We can describe motivation as “the internal processes that energize, direct, or sustain behavior” (Baumeister, 2016 in Reeve, 2016). Often we trigger these internal processes with external stimuli, but the choice to “be motivated” is internal nonetheless.
In other words, we can’t motivate anyone. We can provide extrinsic pressures (incentives or punishments) and people decide how to act.
I would argue that all motivation is intrinsic. Extrinsic pressures are just that: pressures, efforts at coercion.
That’s not to say that these external pressures do not matter. Often students make effective and intelligent choices based on these carrots and sticks (Immerwahr, 2011). Further, there are times when students simply need nudges to build what we’d call proper habits.
Pinning too much on an innate internal drive too soon in a student’s development might confusing hope with a plan. In other words, self-regulatory strategies can and should be taught (Lucariello, et all, 2016)
But here’s the rub: according to Daniel Pink (2011) the transactional approach is counter-productive in the long term. He says that our reward and punishment systems sends a clear signal that the work is undesirable and must be incentivized (Pink, 2011).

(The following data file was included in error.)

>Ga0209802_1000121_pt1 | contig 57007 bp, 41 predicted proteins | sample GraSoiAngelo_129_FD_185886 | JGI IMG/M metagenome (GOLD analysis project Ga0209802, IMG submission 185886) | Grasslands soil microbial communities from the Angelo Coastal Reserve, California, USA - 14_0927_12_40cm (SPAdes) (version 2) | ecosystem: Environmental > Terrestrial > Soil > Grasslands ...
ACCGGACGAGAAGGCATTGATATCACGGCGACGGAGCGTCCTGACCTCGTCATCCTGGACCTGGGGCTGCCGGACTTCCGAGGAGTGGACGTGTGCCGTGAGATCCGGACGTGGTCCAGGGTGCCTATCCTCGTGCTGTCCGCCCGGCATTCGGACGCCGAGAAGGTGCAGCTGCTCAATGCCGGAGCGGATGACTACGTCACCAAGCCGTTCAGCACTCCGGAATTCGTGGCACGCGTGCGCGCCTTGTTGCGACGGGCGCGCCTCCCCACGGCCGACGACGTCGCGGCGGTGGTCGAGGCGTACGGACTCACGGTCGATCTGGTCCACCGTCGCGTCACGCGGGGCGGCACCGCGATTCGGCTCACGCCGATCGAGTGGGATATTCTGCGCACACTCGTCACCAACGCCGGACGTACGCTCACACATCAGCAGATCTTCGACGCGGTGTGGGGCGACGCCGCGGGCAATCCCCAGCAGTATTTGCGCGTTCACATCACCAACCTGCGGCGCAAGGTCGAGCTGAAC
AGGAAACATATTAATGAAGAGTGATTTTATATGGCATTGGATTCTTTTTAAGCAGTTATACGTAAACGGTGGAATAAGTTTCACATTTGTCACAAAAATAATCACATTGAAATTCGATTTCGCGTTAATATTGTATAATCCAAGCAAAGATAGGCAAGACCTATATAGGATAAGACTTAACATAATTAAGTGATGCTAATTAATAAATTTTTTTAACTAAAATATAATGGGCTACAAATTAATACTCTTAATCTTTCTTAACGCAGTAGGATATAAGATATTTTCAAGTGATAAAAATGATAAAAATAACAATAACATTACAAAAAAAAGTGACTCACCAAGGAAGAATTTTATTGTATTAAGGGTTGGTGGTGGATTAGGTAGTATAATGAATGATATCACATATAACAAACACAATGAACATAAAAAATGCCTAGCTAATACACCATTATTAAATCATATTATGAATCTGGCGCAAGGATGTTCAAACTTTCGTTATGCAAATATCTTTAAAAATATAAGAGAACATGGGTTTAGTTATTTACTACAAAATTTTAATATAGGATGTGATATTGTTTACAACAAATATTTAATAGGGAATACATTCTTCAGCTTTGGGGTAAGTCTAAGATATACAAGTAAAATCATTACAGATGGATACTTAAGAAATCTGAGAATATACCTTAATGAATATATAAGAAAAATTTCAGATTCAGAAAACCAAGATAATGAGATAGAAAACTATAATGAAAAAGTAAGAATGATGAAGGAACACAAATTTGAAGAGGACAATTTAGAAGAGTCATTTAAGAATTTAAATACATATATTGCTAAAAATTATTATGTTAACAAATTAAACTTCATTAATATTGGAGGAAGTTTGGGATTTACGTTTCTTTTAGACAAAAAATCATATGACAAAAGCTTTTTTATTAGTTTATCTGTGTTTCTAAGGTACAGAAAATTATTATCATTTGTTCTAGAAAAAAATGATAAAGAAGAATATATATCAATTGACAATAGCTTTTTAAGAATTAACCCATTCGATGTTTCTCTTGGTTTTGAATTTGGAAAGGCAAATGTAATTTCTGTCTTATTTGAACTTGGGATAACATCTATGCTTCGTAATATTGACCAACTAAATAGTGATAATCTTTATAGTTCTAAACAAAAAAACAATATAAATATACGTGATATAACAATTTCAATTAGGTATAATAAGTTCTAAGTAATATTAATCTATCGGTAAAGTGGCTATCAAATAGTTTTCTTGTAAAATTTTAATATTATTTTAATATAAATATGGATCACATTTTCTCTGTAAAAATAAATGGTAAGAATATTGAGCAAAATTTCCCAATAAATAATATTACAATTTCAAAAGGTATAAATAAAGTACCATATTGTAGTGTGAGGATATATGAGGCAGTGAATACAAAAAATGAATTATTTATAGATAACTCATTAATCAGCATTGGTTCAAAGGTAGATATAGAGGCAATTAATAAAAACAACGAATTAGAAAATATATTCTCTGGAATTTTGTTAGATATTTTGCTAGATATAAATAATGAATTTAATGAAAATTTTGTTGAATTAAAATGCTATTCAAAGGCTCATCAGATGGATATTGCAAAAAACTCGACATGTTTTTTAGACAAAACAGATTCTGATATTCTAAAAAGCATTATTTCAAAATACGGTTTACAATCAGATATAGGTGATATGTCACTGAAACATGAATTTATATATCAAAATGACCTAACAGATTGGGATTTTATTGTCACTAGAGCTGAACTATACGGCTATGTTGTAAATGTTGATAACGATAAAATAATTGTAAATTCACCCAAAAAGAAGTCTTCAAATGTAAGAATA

Pink’s argument is not new. Nearly 60 years ago (long before we started discussing the knowledge society) Douglas McGregor (1960) suggested that we could trust people to do what’s right because in the absence of policies and rules, but if we assume they won’t we’ll get what we suspect.
Pointedly, despite clear evidence to the contrary, we employ policies that cause the very behaviors our policies are designed to prevent!
In the FYS program, we are striving to create an equilibrium zone close to McGregor and Pink. You see the evidence for this in our emphasis on social contracts, student leadership, and grading policies that reward complex thinking (vs. product production).
But we’ve also noted more than once that we’re taking an enormous risk in that many of our students are conditioned to follow rules and policies. We have to bring them to what Berger (2014, page 81) calls Shoshin – the beginner’s mind – where rigorous learning is a delight, not something to be endured.